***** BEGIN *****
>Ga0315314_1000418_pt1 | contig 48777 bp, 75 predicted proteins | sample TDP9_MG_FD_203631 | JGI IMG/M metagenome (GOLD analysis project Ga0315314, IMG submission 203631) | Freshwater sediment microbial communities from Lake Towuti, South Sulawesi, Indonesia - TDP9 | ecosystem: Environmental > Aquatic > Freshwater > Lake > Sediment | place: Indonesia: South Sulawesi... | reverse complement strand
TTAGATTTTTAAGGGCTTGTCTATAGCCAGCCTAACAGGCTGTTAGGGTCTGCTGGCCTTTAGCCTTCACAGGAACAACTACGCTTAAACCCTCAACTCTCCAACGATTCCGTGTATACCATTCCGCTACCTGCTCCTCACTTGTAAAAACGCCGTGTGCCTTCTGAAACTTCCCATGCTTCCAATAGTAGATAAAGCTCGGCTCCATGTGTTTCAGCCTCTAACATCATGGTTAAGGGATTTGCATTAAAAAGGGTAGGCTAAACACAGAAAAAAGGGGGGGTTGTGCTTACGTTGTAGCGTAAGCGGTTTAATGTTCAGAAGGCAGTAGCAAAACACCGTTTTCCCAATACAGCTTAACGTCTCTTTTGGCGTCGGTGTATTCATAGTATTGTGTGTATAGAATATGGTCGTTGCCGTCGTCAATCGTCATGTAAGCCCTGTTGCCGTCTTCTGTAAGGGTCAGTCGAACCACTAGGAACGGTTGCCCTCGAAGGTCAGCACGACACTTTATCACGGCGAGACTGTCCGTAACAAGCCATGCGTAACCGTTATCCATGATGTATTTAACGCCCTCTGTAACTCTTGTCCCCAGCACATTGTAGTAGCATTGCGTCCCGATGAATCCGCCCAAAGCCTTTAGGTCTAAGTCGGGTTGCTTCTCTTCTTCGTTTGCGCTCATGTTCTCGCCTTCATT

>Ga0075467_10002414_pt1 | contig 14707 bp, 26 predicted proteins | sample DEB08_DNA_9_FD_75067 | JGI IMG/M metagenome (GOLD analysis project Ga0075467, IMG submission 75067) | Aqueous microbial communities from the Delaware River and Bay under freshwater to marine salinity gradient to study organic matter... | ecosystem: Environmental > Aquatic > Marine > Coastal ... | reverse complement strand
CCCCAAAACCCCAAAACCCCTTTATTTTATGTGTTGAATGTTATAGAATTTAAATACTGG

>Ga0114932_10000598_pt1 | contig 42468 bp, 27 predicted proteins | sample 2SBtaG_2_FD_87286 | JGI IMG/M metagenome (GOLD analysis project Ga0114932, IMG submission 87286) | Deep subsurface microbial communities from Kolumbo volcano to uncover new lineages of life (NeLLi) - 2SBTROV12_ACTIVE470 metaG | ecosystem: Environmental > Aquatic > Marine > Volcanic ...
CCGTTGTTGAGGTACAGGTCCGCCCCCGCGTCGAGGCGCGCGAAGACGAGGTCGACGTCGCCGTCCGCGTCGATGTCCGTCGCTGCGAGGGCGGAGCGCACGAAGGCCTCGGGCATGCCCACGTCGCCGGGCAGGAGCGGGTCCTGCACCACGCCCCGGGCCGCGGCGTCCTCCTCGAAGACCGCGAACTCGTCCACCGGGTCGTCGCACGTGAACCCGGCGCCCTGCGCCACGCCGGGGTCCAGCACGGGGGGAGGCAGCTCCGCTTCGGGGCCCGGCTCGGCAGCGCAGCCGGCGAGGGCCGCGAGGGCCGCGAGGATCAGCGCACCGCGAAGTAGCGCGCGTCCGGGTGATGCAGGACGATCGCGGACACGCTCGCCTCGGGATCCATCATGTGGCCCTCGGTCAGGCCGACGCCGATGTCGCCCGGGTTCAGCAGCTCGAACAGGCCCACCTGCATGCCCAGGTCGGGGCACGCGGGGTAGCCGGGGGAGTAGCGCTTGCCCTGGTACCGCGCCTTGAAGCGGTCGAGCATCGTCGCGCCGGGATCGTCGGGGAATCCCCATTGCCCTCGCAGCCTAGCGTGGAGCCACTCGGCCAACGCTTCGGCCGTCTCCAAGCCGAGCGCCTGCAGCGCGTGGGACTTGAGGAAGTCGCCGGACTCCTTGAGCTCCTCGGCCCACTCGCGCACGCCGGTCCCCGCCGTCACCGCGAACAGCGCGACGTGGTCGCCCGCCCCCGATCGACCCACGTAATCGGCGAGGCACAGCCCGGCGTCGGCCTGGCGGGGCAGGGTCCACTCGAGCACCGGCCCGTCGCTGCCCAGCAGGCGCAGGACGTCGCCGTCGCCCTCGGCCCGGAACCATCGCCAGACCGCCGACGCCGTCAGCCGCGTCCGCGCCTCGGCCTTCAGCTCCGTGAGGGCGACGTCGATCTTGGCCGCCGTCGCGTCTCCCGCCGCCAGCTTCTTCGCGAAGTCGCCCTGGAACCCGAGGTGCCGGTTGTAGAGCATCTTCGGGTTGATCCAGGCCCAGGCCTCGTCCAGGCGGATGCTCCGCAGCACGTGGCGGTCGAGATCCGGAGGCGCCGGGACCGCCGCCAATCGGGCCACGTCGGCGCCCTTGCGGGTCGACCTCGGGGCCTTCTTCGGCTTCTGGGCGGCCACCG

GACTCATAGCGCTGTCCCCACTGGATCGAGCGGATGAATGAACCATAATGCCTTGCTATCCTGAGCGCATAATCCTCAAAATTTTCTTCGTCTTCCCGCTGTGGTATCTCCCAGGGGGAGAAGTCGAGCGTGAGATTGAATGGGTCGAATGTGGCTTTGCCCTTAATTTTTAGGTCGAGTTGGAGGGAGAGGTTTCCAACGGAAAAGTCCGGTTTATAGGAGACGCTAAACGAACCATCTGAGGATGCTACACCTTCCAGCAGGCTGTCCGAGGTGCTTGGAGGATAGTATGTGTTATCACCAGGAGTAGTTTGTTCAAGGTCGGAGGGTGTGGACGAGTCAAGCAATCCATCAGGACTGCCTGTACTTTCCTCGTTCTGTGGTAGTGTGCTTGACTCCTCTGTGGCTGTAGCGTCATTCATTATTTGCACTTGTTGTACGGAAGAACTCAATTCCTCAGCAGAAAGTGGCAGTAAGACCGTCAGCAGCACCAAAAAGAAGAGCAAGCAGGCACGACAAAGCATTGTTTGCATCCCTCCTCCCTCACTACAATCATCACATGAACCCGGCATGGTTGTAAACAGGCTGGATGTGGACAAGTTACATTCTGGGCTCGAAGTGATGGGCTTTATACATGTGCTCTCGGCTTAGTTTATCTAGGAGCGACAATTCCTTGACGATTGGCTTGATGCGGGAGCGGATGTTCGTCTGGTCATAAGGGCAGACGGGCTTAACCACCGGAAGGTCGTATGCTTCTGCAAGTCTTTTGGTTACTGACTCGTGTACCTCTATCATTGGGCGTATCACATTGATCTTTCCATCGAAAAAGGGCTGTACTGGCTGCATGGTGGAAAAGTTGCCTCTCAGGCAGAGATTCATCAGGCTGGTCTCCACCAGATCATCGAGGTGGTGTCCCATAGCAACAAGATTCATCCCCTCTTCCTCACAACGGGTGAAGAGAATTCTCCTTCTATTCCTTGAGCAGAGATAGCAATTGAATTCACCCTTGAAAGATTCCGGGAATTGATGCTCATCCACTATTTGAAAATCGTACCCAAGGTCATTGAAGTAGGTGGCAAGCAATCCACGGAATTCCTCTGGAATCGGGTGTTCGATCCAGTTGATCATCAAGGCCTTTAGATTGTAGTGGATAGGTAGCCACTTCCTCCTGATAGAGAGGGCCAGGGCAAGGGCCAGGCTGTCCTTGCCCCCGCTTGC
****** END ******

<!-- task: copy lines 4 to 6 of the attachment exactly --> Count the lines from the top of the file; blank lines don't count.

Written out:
CCCCAAAACCCCAAAACCCCTTTATTTTATGTGTTGAATGTTATAGAATTTAAATACTGG

>Ga0114932_10000598_pt1 | contig 42468 bp, 27 predicted proteins | sample 2SBtaG_2_FD_87286 | JGI IMG/M metagenome (GOLD analysis project Ga0114932, IMG submission 87286) | Deep subsurface microbial communities from Kolumbo volcano to uncover new lineages of life (NeLLi) - 2SBTROV12_ACTIVE470 metaG | ecosystem: Environmental > Aquatic > Marine > Volcanic ...
CCGTTGTTGAGGTACAGGTCCGCCCCCGCGTCGAGGCGCGCGAAGACGAGGTCGACGTCGCCGTCCGCGTCGATGTCCGTCGCTGCGAGGGCGGAGCGCACGAAGGCCTCGGGCATGCCCACGTCGCCGGGCAGGAGCGGGTCCTGCACCACGCCCCGGGCCGCGGCGTCCTCCTCGAAGACCGCGAACTCGTCCACCGGGTCGTCGCACGTGAACCCGGCGCCCTGCGCCACGCCGGGGTCCAGCACGGGGGGAGGCAGCTCCGCTTCGGGGCCCGGCTCGGCAGCGCAGCCGGCGAGGGCCGCGAGGGCCGCGAGGATCAGCGCACCGCGAAGTAGCGCGCGTCCGGGTGATGCAGGACGATCGCGGACACGCTCGCCTCGGGATCCATCATGTGGCCCTCGGTCAGGCCGACGCCGATGTCGCCCGGGTTCAGCAGCTCGAACAGGCCCACCTGCATGCCCAGGTCGGGGCACGCGGGGTAGCCGGGGGAGTAGCGCTTGCCCTGGTACCGCGCCTTGAAGCGGTCGAGCATCGTCGCGCCGGGATCGTCGGGGAATCCCCATTGCCCTCGCAGCCTAGCGTGGAGCCACTCGGCCAACGCTTCGGCCGTCTCCAAGCCGAGCGCCTGCAGCGCGTGGGACTTGAGGAAGTCGCCGGACTCCTTGAGCTCCTCGGCCCACTCGCGCACGCCGGTCCCCGCCGTCACCGCGAACAGCGCGACGTGGTCGCCCGCCCCCGATCGACCCACGTAATCGGCGAGGCACAGCCCGGCGTCGGCCTGGCGGGGCAGGGTCCACTCGAGCACCGGCCCGTCGCTGCCCAGCAGGCGCAGGACGTCGCCGTCGCCCTCGGCCCGGAACCATCGCCAGACCGCCGACGCCGTCAGCCGCGTCCGCGCCTCGGCCTTCAGCTCCGTGAGGGCGACGTCGATCTTGGCCGCCGTCGCGTCTCCCGCCGCCAGCTTCTTCGCGAAGTCGCCCTGGAACCCGAGGTGCCGGTTGTAGAGCATCTTCGGGTTGATCCAGGCCCAGGCCTCGTCCAGGCGGATGCTCCGCAGCACGTGGCGGTCGAGATCCGGAGGCGCCGGGACCGCCGCCAATCGGGCCACGTCGGCGCCCTTGCGGGTCGACCTCGGGGCCTTCTTCGGCTTCTGGGCGGCCACCG